China’s Bond Defaults: Is It Time to Be Worried?

Tewoo’s debt restructuring breaks the market’s assumption that offshore creditors will get full repayment in debt workouts. Investors in China’s SOEs need to brace for more defaults.

The recent bond default of Chinese provincial state-owned company Tewoo Group Co marks the first time a Chinese government-backed entity has failed to meet its offshore obligations. However, it is unlikely to be the last.

The assumption that state-owned entities are too big to fail no longer holds true.

China’s SOEs can no longer rely on the government for sure-shot support – a shift that should trigger introspection at these firms and foster greater discipline. Runaway borrowing to shore up a flailing operation will no longer be an option.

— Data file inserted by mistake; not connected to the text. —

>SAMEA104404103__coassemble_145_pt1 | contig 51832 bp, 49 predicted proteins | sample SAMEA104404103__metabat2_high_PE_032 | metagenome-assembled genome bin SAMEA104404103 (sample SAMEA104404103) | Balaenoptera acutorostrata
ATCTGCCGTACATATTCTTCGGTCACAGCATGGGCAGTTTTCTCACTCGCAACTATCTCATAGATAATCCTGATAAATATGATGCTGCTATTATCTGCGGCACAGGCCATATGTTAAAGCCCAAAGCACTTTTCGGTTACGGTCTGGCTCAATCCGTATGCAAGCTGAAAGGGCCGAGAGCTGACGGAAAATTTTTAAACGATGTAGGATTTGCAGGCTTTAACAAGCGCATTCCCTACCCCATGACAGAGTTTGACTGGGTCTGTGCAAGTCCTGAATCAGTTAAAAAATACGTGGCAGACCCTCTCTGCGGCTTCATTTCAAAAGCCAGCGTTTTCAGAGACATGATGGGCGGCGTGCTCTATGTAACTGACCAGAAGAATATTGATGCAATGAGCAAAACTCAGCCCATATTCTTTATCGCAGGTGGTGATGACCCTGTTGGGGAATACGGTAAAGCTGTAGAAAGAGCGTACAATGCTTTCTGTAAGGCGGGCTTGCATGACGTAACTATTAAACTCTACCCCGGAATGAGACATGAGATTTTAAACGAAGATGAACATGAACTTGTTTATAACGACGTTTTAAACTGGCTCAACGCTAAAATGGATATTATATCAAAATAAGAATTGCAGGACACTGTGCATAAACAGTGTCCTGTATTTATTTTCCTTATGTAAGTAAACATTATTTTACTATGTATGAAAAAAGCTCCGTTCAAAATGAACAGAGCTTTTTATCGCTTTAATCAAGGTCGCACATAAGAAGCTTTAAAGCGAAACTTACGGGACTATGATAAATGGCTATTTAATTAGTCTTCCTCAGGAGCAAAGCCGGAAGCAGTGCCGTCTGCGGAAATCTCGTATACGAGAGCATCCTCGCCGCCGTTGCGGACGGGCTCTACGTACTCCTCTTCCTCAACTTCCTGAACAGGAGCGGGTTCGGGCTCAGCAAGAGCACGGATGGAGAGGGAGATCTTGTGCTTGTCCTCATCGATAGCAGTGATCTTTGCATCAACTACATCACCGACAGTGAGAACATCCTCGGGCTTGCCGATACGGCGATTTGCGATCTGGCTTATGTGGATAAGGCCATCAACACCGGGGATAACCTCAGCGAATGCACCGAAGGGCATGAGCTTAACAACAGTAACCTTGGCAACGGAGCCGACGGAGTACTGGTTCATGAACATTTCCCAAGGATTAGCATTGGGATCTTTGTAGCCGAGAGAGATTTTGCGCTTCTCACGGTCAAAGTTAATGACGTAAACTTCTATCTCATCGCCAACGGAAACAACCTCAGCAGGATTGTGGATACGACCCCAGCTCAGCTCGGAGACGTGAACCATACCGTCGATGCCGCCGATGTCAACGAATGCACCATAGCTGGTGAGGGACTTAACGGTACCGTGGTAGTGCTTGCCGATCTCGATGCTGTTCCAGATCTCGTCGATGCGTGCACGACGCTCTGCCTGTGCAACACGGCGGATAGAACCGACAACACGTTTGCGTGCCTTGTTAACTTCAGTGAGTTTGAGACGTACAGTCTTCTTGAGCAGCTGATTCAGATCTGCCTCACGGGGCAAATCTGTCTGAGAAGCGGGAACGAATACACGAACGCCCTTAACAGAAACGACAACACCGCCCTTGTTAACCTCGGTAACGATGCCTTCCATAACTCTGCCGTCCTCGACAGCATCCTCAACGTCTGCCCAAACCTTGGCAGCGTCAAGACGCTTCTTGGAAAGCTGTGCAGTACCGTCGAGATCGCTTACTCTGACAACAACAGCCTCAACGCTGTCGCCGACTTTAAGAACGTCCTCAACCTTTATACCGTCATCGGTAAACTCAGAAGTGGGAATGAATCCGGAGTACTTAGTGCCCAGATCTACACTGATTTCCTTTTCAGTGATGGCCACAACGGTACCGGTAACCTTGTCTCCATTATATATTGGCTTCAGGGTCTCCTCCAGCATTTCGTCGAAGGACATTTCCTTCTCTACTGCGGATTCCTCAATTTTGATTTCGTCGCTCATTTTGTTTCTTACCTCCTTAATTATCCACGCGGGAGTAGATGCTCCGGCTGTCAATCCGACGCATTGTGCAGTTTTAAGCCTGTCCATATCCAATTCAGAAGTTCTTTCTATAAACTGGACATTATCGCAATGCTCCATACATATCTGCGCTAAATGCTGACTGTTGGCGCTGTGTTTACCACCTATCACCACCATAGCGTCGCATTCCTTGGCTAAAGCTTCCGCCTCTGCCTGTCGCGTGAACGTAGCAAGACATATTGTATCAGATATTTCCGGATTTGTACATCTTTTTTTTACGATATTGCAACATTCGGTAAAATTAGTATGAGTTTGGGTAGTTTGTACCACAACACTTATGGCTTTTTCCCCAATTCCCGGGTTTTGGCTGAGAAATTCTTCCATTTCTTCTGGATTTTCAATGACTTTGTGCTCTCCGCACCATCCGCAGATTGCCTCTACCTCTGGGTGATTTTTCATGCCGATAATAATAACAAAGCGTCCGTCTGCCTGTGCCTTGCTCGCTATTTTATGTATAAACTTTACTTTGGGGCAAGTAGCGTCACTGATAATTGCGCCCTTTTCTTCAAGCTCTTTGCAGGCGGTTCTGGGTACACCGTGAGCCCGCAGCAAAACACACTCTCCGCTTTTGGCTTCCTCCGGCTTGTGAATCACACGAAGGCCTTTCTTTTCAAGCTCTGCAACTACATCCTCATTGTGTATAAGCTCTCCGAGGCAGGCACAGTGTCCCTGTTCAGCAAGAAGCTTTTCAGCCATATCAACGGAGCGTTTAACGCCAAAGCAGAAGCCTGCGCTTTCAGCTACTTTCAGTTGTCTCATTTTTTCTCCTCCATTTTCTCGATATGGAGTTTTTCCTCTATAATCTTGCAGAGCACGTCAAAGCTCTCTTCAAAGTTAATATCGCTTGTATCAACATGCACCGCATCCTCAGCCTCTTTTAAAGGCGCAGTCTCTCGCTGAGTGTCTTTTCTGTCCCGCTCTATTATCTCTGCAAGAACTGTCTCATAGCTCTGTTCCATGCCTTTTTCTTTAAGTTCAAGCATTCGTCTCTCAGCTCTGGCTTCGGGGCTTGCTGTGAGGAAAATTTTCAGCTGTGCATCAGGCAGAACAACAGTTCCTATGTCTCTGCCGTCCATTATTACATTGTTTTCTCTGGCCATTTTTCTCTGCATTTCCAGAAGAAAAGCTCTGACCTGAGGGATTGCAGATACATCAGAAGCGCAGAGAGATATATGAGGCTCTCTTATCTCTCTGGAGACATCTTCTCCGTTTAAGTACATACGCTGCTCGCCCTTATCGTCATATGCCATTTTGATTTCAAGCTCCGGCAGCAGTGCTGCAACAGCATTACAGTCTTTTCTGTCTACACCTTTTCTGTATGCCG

Although the process will be painful, the push to improve business planning and better practices will ultimately benefit these companies, boosting their competitiveness.

Hefty haircuts

Creditors to Tewoo Group, which provides financing to companies in the steel sector, had to accept a deal that meant selling back the debt at discounts as high as 64% and 47%, in accordance with a restructuring proposal by the defaulter.

The company put together the scheme just shy December 16, the day its USD 300 million of 4.5% notes came due, Caixin Global reported on December 13. Issuances maturing in 2020 and 2022 were also affected, as were USD 450 million worth of perpetual bonds.

The hefty haircuts that investors have had to stomach have shocked … [read more] 

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